In our minds, we like to think kids will be forthcoming about all their issues, willing to confide in us the problems they’re dealing with just because we tell them we care. Some kids are comfortable doing this, but in my experience working with the elementary-aged set (as a teacher and camp employee), most are not.
I don’t advocate pulling each child aside and asking for their entire life and home stories, but when it seems that something is bothering them and they don’t want to open up, I do feel we have a duty to help them through it. Here are some ideas that I’ve found encourage kids to open up.
- Silence is golden. This is from my journalism days. Silence makes most people uncomfortable, and their desire to have someone say something will cause them to talk. If you have the luxury of sitting quietly with a child after saying something like, “You can let me know what’s bothering you,” then chances are they’ll open up because the silence makes them.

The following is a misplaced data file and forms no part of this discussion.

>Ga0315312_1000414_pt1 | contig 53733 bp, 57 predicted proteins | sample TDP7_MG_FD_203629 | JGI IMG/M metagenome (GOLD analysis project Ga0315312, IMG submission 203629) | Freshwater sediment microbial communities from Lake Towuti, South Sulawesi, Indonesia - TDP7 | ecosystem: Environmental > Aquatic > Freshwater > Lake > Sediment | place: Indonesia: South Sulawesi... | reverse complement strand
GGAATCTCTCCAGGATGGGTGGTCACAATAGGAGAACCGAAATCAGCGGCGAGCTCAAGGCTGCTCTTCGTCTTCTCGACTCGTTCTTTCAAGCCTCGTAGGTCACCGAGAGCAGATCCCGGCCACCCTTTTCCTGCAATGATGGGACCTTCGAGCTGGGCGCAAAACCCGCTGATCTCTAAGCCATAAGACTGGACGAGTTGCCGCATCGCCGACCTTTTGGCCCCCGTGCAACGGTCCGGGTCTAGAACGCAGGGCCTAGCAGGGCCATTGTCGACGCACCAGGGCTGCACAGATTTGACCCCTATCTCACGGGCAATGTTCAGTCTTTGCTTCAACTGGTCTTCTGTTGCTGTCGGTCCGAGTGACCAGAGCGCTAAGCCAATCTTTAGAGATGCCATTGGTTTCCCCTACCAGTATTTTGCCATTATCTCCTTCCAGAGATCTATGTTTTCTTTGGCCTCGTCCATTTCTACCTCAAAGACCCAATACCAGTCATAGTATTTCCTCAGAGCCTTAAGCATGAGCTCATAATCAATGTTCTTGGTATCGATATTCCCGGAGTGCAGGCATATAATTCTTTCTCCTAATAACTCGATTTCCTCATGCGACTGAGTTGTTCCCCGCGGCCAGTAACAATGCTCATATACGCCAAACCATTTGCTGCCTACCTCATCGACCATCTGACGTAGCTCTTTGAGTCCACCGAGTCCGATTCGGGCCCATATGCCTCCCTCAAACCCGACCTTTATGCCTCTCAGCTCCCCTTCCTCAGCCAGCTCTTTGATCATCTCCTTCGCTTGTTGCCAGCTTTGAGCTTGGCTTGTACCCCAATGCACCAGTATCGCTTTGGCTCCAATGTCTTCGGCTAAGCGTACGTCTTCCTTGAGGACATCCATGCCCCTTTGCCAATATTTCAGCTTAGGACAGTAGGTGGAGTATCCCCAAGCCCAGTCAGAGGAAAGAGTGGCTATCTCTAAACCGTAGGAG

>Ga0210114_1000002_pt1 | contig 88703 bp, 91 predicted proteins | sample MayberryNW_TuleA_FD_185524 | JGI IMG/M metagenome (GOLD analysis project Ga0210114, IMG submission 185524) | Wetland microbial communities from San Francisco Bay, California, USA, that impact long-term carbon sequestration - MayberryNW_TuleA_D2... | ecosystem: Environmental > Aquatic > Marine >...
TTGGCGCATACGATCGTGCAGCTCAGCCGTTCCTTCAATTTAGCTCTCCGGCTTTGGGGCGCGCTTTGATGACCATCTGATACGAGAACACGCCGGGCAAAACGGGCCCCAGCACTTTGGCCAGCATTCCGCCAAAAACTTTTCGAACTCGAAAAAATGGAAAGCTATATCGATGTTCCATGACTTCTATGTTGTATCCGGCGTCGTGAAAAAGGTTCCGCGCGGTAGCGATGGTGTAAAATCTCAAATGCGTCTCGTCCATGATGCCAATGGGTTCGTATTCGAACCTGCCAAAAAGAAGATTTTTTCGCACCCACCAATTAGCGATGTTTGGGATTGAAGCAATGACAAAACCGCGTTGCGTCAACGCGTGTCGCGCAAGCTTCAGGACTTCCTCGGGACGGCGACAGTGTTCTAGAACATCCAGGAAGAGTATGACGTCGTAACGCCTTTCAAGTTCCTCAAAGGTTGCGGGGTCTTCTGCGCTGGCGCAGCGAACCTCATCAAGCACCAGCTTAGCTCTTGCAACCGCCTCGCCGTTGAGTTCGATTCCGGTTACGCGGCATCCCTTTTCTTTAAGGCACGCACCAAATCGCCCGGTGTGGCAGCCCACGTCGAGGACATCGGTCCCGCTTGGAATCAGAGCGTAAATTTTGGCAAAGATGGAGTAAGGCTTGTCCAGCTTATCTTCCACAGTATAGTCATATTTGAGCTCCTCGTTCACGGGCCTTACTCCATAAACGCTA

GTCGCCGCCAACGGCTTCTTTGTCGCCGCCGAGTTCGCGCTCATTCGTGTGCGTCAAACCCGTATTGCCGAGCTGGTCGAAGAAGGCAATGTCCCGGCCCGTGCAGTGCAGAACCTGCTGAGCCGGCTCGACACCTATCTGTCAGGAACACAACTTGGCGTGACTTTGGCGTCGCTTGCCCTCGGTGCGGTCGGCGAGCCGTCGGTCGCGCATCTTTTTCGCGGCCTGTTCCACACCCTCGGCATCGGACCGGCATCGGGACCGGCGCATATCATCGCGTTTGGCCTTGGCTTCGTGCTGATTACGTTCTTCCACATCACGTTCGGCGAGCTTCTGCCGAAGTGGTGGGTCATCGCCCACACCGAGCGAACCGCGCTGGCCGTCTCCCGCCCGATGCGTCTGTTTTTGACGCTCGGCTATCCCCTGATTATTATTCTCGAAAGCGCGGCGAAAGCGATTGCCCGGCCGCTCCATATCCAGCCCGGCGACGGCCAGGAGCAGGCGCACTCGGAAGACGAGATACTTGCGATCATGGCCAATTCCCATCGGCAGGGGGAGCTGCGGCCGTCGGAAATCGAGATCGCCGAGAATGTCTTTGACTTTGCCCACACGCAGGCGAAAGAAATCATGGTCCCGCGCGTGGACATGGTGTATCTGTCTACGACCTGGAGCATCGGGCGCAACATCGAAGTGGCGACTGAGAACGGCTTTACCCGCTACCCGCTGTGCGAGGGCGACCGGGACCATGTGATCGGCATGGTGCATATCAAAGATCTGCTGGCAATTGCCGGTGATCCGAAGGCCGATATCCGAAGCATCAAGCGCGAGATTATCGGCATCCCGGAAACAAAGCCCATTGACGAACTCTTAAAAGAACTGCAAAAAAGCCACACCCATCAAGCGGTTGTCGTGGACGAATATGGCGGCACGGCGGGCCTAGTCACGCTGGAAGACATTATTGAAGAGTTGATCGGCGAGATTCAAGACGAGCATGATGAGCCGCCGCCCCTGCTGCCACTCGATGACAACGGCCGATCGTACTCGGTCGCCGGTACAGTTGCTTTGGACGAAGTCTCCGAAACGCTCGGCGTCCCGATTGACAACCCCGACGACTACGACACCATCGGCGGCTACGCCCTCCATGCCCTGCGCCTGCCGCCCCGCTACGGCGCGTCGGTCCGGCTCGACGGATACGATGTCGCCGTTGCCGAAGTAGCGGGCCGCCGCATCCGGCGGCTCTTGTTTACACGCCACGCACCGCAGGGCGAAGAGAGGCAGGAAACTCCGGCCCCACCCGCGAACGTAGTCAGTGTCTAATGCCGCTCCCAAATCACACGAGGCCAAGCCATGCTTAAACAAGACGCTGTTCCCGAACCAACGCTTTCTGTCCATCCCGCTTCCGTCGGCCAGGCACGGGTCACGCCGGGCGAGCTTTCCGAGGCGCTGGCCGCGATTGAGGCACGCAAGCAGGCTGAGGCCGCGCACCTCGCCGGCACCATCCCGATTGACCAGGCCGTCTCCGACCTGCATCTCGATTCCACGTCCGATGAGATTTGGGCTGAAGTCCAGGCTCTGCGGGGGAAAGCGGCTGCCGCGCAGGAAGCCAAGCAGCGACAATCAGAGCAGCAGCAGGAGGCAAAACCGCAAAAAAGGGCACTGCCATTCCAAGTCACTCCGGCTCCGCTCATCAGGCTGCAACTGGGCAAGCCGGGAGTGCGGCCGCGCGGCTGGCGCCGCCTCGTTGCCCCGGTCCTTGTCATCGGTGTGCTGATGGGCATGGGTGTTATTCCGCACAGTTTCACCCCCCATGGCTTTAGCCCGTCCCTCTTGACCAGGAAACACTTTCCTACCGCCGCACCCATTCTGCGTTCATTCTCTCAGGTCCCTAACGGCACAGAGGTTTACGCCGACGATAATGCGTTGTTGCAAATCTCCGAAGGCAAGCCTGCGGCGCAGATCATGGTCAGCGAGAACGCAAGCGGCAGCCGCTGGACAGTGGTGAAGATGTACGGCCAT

- Encourage note passing. Lots of times my students are too scared to say something out loud, either because of embarrassment or because they fear retribution. I always offer kids the option of writing me a note letting me know what’s up. Sometimes they won’t discuss the note with me under any circumstances, and other times, we will write to each other back and forth trying to work toward a solution. Either way, the child is unburdened of thinking they have to deal with something alone. The words on the page are less scary than the words coming out of their mouths.
- Choose your words carefully. We want the message in a difficult situation to be, “It is safe for you to talk to me. You won’t get in trouble. I can help you if you talk to me.” Unfortunately, sometimes our impatience masks that message in a harsh tone: “Just tell me already! Can we get this over with and get back to business? Ugh, you know I’m just trying to help you!” We need to tread lightly around kids’ emotions if we want them to be able to trust us.
- What’s minor to us is major to them. I remember one year in camp, one of my campers was upset about something at least once a week. Usually, his issues were ones most adults wouldn’t give more than a second’s thought. But for this kid, the issues felt huge and all-important. We have to acknowledge these feelings while helping kids keep them in perspective, too.